It’s painfully easy to wind up with a bad panelist on your discussion – someone long-winded, confusing, unresponsive, etc. – but extremely difficult to find someone willing to be a bad person. No matter how cynical and self-interested each of us can be in real life, in front of an audience almost everyone becomes a model of generosity, a true believer in the corporation’s mission statement, and/or a model of political correctness.
The problem is, it can sometimes be difficult to address the real challenges facing your audience if all you have is a panel full of saints.
How do you get panelists to admit to less-than-saintly behavior? Here’s what I recommend: Continue reading
Several times I’ve found myself working with some great organization, focused on a fascinating topic, that declares its goals for a particular event to be:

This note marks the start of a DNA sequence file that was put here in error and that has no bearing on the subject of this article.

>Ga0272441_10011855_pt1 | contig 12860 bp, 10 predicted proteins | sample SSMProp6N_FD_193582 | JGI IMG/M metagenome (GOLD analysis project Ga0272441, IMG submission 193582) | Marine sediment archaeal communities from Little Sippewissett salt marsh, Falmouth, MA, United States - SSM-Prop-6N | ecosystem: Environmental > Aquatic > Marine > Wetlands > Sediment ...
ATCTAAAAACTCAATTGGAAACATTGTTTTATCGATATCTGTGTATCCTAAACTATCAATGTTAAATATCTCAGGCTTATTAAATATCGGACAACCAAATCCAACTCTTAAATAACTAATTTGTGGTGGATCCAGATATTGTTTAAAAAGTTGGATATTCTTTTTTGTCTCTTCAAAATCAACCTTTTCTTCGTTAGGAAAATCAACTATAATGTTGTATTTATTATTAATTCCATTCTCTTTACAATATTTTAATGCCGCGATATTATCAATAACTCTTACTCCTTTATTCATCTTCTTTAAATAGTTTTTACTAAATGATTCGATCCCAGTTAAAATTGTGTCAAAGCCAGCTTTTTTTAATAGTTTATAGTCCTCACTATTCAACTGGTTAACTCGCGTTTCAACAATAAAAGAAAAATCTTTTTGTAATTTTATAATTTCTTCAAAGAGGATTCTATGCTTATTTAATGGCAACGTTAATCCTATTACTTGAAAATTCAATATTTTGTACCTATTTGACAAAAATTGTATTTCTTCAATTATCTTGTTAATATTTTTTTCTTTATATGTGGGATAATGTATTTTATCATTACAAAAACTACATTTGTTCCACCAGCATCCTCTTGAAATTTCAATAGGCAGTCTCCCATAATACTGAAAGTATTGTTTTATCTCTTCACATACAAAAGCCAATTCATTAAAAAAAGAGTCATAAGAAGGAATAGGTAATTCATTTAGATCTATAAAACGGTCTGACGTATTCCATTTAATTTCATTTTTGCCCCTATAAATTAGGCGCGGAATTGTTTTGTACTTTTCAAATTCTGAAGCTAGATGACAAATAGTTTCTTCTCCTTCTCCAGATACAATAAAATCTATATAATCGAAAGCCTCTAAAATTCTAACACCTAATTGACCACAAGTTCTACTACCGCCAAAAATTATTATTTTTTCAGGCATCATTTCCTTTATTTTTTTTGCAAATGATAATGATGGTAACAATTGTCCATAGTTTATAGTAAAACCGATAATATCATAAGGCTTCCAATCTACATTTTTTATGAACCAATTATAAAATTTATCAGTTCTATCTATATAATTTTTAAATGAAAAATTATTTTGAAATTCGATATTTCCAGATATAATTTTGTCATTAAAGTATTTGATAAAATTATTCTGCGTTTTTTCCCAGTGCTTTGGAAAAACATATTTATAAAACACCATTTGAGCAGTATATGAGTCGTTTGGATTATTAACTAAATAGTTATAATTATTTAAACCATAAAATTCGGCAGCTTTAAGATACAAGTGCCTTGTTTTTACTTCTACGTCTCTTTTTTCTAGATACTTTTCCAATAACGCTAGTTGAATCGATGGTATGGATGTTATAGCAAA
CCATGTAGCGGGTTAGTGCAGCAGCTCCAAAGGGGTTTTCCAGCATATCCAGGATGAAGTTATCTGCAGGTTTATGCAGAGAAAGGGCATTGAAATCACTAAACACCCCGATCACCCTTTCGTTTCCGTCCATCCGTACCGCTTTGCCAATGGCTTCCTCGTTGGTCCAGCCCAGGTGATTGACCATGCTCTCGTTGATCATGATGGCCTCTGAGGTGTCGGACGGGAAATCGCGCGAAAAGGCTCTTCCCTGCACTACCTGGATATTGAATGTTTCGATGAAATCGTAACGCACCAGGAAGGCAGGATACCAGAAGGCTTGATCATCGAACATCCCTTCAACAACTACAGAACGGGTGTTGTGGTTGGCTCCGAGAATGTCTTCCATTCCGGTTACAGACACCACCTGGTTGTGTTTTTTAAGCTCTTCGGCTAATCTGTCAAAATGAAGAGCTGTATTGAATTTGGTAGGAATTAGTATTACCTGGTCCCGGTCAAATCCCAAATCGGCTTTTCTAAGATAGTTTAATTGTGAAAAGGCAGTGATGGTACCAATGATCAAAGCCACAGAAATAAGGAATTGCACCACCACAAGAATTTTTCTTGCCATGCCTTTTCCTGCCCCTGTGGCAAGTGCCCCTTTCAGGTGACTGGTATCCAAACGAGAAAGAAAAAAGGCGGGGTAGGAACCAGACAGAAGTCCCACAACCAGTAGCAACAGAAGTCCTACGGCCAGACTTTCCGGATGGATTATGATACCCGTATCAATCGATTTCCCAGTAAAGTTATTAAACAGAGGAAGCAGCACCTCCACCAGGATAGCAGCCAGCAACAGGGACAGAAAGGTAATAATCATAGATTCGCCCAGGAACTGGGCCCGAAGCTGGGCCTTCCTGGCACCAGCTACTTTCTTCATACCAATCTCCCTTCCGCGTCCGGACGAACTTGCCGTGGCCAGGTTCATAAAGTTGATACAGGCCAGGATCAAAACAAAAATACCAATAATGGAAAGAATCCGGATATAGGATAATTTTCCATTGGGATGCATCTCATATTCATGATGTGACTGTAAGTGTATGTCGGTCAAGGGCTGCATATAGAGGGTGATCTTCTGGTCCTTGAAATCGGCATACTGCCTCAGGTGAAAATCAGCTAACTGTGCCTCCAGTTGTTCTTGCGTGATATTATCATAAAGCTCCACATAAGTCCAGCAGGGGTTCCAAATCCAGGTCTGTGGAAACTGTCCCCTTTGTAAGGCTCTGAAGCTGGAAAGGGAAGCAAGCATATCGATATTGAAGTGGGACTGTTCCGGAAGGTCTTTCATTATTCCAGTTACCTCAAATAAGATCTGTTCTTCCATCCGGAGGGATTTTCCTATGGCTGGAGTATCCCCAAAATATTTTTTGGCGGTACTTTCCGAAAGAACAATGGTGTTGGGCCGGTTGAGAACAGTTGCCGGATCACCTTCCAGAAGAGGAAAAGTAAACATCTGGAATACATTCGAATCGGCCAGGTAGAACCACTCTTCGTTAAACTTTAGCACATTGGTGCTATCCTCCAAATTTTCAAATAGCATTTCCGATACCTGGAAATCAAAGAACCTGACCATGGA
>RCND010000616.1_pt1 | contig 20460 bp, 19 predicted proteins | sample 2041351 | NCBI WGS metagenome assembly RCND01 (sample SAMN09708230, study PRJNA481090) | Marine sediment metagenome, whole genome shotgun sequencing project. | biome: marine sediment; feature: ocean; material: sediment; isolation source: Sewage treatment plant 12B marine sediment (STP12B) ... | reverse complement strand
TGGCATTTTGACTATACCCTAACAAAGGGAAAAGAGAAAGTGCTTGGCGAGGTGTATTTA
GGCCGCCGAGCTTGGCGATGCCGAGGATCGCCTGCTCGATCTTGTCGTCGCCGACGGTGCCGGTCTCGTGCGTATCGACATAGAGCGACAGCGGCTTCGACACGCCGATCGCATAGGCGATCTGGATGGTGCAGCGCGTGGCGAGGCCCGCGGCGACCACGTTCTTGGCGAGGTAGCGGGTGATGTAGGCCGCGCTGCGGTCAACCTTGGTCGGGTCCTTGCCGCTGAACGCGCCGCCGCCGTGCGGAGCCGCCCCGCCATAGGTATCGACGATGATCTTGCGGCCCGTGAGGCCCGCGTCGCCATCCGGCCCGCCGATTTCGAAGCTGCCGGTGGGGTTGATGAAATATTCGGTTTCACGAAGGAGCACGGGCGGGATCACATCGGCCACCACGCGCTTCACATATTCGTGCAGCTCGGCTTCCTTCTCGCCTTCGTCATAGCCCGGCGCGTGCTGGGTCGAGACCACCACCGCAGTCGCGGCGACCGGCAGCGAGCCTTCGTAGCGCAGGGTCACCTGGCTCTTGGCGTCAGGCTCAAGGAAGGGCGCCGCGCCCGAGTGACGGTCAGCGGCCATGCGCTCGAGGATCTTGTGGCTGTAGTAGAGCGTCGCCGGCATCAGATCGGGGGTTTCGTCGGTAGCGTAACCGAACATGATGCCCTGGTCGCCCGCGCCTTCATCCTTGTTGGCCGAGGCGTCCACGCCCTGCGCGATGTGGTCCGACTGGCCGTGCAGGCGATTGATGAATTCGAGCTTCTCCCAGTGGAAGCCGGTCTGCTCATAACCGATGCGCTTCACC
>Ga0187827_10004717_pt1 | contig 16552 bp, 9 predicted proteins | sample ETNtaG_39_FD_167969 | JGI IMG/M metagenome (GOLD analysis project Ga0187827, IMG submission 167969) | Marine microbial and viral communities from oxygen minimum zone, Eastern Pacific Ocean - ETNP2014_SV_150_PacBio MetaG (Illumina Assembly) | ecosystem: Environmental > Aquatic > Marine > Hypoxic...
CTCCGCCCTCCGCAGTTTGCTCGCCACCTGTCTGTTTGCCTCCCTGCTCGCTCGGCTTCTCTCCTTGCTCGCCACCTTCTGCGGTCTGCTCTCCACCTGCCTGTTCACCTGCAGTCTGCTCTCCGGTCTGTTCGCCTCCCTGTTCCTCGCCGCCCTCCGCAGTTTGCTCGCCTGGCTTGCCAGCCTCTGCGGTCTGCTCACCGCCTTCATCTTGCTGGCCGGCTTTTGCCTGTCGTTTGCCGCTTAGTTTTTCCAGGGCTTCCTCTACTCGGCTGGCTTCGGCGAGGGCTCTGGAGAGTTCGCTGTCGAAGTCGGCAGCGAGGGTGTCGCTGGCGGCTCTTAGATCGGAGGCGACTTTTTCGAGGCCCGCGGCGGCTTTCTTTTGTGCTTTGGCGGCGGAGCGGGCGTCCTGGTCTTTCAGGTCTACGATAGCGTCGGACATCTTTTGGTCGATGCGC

1. Create video that will explain to the masses the group’s topic, and why it matters; and
2. Provide content that will be riveting to the highly sophisticated, involved members that will make up most or all of the live audience.
The idea, of course, is to get the most bang for the buck: engage your members at a conference, while creating content that can be used to educate non-members in the future.
Yet the product of such thinking will not be a bang, but a fizzle. An event that insists on explaining a topic as if one knows nothing about it will bore a knowledgeable audience to tears. Even if one eventually gets to more sophisticated questions, the basic explanations have to come at the beginning — the most critical time for engagement.
Holding, and promoting, two completely different events — one for the general public and one for insiders — eliminates this problem, but at a great cost. So, what can be done to engage a sophisticated audience, while creating content that will work for neophytes?
Here are my suggestions: